Blackbird Blackbird – Boracay Planet EP
While the newest effort from Blackbird Blackbird is labeled as an EP, please don’t feel like you’re going to get shorted here. In contrast to the earlier work of Mikey Maramag, the five songs on the Boracay Planet EP are much more expansive than the work he did on his Halo LP, with four out of five songs stretching over 4 minutes. It’s a combination of electronic swirls and tight guitar work, bringing about a strikingly beautiful piece of work.
It takes nearly two minutes for “It’s A War” to build its way into a song with lyrics, but the tension created is perfect for the release that eventually comes. For me the most striking effect is the background vocal that accompanies Maramag. At times it’s sung, but there’s a few moments where the emotion of the voice shines through. And the angular guitar line that knifes its way through the end of the song is something quite special. It’s a track that slowly unfolds, demonstrating the focus put into the latest Blackbird Blackbird release.
“All” is one of the various tracks that surfaced before the official release. Vocals begin with a whisper, and the music again unfolds in a dramatic sense. I like the restraint shown in the pacing of the tune, knowing that if Mikey had sped things up he’d have a certified club hit on his hands. My mind wants to say this is all purposeful, making Boracay Planet more of an emotional affair, maximizing the listener’s involvement in the listening experience.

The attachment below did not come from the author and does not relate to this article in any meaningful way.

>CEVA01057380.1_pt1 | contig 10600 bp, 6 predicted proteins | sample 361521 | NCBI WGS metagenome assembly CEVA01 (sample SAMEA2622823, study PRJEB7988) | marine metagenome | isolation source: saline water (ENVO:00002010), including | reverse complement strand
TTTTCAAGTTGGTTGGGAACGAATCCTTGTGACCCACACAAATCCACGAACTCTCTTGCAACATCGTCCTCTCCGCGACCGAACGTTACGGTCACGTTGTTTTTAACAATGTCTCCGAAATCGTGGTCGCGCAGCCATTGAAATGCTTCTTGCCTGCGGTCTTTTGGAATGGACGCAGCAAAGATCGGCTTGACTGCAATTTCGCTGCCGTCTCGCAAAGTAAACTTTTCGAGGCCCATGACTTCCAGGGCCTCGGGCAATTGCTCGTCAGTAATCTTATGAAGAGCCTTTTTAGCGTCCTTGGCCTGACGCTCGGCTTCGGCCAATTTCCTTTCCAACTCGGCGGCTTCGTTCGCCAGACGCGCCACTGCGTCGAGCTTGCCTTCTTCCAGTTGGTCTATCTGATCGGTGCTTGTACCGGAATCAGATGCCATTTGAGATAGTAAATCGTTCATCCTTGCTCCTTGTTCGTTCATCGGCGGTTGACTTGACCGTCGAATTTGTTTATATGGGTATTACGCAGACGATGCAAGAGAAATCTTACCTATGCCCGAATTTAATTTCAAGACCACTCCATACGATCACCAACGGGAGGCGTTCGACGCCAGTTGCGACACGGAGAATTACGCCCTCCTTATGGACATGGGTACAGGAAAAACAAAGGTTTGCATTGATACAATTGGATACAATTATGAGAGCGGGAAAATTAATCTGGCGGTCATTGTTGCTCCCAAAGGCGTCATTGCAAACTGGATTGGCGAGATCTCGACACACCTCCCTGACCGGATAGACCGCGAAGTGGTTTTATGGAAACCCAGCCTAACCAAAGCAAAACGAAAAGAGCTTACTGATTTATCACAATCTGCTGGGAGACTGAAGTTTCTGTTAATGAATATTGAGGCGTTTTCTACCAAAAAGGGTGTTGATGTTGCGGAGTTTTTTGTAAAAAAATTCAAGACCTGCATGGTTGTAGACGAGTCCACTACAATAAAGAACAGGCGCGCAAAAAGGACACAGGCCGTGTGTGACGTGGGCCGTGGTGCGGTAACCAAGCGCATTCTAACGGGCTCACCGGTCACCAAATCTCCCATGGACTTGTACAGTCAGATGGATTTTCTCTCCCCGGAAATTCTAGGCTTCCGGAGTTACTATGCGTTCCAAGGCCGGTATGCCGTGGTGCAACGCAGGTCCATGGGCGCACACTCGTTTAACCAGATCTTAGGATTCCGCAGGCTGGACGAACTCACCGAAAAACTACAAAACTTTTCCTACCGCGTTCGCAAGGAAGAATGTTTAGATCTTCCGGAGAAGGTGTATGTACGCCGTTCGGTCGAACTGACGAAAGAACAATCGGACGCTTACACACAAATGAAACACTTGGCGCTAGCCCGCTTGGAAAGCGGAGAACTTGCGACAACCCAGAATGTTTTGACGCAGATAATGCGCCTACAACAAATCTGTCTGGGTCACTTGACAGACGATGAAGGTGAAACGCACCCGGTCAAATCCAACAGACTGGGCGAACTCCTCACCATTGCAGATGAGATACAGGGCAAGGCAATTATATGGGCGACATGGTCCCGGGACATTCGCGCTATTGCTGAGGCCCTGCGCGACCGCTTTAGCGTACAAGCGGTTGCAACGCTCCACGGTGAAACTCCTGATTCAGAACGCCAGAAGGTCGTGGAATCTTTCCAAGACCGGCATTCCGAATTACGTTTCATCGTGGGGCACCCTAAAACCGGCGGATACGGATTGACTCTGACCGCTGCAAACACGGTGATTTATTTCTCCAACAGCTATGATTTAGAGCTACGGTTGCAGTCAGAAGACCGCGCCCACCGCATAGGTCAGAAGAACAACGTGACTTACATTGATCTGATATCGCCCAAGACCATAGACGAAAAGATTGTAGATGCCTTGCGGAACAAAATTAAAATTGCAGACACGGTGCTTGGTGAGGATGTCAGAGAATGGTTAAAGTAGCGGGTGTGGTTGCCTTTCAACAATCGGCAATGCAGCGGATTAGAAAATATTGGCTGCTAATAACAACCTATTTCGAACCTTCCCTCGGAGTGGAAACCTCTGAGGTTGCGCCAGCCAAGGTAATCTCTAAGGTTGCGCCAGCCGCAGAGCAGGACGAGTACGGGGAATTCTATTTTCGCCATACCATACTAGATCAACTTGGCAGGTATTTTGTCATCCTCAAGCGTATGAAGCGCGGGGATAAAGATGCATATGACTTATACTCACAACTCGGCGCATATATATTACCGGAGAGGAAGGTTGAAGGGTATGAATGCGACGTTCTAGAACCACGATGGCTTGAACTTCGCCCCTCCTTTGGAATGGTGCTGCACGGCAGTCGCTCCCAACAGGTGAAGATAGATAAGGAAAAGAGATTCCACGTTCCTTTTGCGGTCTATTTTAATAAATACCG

My first listen to “Tear” was a little unsettling when compared to the EP as a whole. There’s little electronic glitches, which I personally find a bit overused at times, nostalgically pointing back to 90s club music. But, there’s another, lighter, beat that bubbles beneath the song when you move past the one minute mark that eventually gave the song more life. That being said, it’s the one song I’ll occasionally skip over while listening to this collection. That can’t be said, however, about “Keep It Up,” which grabbed me by the heartstrings from the minute it came on the stereo. The combination of guitar and electronics creates this melodious vibe that is quite moving. Maramag uses brevity with the lyrics, so as not to detract from the song’s capacity to please.
Blackbird Blackbird closes out this affair with a reflective sort of song, at least in the title. ”Happy With You” seems to be the most message-oriented track on the EP, but what I’m taking from it is that it’s okay to be wrong/right, as long as you appreciate the place that you’re living. It’s a hard-fought place to find yourself, but in the end I think that it sort of encompasses the mood of Boracay Planet EP. It’s not an overstated record, and if anything, it’s slightly understated. Emotions are maximized throughout, leaving listeners with an electronic album build around billowy song structures and blossoming melodies. Something special this way comes.